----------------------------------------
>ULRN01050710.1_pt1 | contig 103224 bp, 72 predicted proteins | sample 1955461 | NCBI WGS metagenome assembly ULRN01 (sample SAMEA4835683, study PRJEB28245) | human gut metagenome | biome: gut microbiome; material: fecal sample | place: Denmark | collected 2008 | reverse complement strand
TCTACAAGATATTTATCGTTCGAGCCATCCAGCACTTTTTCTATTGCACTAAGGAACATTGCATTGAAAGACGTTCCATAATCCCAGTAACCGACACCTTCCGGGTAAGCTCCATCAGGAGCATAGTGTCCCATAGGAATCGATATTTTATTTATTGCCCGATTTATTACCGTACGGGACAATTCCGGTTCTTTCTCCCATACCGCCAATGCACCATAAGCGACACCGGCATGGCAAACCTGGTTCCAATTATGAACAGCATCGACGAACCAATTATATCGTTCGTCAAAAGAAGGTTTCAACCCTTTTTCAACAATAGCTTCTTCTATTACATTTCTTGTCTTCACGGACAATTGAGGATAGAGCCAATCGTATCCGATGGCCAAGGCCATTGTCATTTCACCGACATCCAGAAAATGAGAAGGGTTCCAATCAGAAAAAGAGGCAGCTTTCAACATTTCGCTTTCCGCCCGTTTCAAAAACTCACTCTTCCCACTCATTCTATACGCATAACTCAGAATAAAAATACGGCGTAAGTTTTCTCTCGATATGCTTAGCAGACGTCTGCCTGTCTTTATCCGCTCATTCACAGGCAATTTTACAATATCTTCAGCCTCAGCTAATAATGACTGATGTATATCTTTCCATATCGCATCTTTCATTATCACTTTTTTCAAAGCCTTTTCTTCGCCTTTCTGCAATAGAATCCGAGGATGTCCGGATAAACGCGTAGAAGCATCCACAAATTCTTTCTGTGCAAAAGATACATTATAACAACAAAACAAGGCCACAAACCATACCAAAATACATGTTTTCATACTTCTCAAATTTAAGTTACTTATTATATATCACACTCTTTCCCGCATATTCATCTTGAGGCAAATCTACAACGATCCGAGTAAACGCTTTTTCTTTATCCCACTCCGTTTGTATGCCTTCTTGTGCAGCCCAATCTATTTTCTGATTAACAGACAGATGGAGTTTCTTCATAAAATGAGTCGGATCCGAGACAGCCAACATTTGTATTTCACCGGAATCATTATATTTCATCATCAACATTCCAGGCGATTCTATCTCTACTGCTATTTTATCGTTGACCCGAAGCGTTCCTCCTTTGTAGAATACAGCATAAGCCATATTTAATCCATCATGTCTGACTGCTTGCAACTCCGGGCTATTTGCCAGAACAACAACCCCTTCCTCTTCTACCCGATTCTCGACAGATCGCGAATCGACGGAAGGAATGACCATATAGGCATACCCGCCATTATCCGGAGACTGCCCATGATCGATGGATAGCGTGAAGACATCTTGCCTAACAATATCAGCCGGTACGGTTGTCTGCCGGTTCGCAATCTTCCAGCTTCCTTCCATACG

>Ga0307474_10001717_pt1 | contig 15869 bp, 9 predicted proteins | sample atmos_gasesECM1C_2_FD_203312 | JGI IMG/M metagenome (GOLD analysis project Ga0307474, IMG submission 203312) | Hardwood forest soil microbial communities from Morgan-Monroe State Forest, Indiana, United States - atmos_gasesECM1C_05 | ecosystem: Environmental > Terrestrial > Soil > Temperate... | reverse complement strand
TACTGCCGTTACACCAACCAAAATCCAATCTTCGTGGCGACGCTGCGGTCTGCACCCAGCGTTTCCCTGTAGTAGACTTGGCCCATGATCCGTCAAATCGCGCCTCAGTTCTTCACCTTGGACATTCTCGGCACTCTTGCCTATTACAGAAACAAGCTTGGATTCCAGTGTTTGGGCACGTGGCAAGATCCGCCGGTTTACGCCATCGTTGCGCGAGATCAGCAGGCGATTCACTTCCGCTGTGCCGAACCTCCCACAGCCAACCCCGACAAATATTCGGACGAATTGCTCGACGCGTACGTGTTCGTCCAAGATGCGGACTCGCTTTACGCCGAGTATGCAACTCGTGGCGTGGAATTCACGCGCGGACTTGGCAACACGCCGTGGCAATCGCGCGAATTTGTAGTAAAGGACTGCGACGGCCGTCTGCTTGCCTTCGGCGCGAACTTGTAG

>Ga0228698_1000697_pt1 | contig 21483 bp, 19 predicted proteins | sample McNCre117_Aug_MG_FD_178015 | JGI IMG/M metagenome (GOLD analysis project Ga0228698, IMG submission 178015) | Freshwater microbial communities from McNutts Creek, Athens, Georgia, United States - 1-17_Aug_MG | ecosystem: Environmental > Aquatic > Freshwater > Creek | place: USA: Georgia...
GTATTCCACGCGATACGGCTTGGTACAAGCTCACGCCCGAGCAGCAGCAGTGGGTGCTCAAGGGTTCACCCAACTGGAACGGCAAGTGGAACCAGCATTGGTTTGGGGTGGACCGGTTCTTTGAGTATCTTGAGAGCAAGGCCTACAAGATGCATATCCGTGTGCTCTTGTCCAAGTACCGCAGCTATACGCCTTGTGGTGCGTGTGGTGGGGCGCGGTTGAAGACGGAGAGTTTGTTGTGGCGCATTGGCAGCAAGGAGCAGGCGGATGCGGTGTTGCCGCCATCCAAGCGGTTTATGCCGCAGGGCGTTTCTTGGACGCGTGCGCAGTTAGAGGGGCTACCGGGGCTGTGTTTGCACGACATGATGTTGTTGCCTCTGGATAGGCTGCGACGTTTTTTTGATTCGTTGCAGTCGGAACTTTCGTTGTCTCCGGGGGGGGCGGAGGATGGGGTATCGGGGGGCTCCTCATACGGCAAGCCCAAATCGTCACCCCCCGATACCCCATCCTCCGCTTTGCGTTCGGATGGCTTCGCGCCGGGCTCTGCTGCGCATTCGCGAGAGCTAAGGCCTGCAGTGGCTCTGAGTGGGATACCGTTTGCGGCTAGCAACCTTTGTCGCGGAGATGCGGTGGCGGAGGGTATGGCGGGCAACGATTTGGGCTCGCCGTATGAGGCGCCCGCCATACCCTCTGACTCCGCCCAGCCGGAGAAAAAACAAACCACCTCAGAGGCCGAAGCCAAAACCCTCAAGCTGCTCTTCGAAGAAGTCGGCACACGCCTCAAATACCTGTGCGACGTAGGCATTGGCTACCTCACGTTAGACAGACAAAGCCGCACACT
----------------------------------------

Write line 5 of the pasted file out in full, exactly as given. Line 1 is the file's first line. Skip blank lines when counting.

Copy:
>Ga0228698_1000697_pt1 | contig 21483 bp, 19 predicted proteins | sample McNCre117_Aug_MG_FD_178015 | JGI IMG/M metagenome (GOLD analysis project Ga0228698, IMG submission 178015) | Freshwater microbial communities from McNutts Creek, Athens, Georgia, United States - 1-17_Aug_MG | ecosystem: Environmental > Aquatic > Freshwater > Creek | place: USA: Georgia...